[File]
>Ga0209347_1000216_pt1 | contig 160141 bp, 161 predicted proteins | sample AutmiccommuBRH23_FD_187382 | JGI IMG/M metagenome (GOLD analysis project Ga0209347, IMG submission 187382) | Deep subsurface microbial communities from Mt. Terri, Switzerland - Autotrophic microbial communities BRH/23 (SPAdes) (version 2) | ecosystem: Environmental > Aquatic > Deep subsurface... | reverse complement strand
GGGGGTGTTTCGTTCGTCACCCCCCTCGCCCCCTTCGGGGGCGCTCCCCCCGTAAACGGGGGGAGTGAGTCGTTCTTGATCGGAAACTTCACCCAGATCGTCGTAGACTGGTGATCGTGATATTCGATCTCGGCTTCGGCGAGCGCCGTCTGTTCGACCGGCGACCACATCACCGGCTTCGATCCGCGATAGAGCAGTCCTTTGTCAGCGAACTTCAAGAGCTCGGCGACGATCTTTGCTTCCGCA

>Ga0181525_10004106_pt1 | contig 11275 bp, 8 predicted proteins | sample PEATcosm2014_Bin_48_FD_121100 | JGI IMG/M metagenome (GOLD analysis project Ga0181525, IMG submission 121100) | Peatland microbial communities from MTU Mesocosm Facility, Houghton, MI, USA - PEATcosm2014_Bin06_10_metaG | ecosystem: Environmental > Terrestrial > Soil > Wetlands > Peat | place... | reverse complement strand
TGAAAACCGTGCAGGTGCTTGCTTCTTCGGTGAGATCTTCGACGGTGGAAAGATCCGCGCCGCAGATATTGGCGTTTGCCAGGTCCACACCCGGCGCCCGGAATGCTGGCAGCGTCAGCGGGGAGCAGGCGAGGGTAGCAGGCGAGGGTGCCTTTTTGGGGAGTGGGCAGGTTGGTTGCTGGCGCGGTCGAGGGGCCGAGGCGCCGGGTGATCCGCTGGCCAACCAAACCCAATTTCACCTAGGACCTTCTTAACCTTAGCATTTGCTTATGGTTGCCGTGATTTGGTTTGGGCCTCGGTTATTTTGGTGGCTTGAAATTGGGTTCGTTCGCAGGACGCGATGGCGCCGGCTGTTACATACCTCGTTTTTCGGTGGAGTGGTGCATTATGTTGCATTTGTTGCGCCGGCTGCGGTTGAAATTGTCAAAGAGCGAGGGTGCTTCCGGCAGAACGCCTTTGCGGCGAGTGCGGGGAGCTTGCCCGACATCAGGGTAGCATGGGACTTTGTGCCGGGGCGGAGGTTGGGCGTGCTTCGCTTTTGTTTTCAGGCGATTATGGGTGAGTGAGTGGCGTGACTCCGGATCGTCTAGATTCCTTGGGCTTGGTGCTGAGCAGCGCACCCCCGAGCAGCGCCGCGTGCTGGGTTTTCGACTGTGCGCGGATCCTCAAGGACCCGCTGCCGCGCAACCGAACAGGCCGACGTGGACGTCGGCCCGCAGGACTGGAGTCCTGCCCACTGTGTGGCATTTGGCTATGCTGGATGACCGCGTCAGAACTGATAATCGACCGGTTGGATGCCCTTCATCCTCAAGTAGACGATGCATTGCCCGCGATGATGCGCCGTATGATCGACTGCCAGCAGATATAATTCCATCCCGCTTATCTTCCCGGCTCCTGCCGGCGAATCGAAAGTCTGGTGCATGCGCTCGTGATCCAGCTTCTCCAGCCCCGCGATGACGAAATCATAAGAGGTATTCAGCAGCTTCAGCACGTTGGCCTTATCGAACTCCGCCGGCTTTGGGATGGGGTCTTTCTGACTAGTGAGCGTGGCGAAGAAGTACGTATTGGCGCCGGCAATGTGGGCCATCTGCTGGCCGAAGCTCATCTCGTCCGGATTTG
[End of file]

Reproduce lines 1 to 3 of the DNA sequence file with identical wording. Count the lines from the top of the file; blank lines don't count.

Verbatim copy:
>Ga0209347_1000216_pt1 | contig 160141 bp, 161 predicted proteins | sample AutmiccommuBRH23_FD_187382 | JGI IMG/M metagenome (GOLD analysis project Ga0209347, IMG submission 187382) | Deep subsurface microbial communities from Mt. Terri, Switzerland - Autotrophic microbial communities BRH/23 (SPAdes) (version 2) | ecosystem: Environmental > Aquatic > Deep subsurface... | reverse complement strand
GGGGGTGTTTCGTTCGTCACCCCCCTCGCCCCCTTCGGGGGCGCTCCCCCCGTAAACGGGGGGAGTGAGTCGTTCTTGATCGGAAACTTCACCCAGATCGTCGTAGACTGGTGATCGTGATATTCGATCTCGGCTTCGGCGAGCGCCGTCTGTTCGACCGGCGACCACATCACCGGCTTCGATCCGCGATAGAGCAGTCCTTTGTCAGCGAACTTCAAGAGCTCGGCGACGATCTTTGCTTCCGCA

>Ga0181525_10004106_pt1 | contig 11275 bp, 8 predicted proteins | sample PEATcosm2014_Bin_48_FD_121100 | JGI IMG/M metagenome (GOLD analysis project Ga0181525, IMG submission 121100) | Peatland microbial communities from MTU Mesocosm Facility, Houghton, MI, USA - PEATcosm2014_Bin06_10_metaG | ecosystem: Environmental > Terrestrial > Soil > Wetlands > Peat | place... | reverse complement strand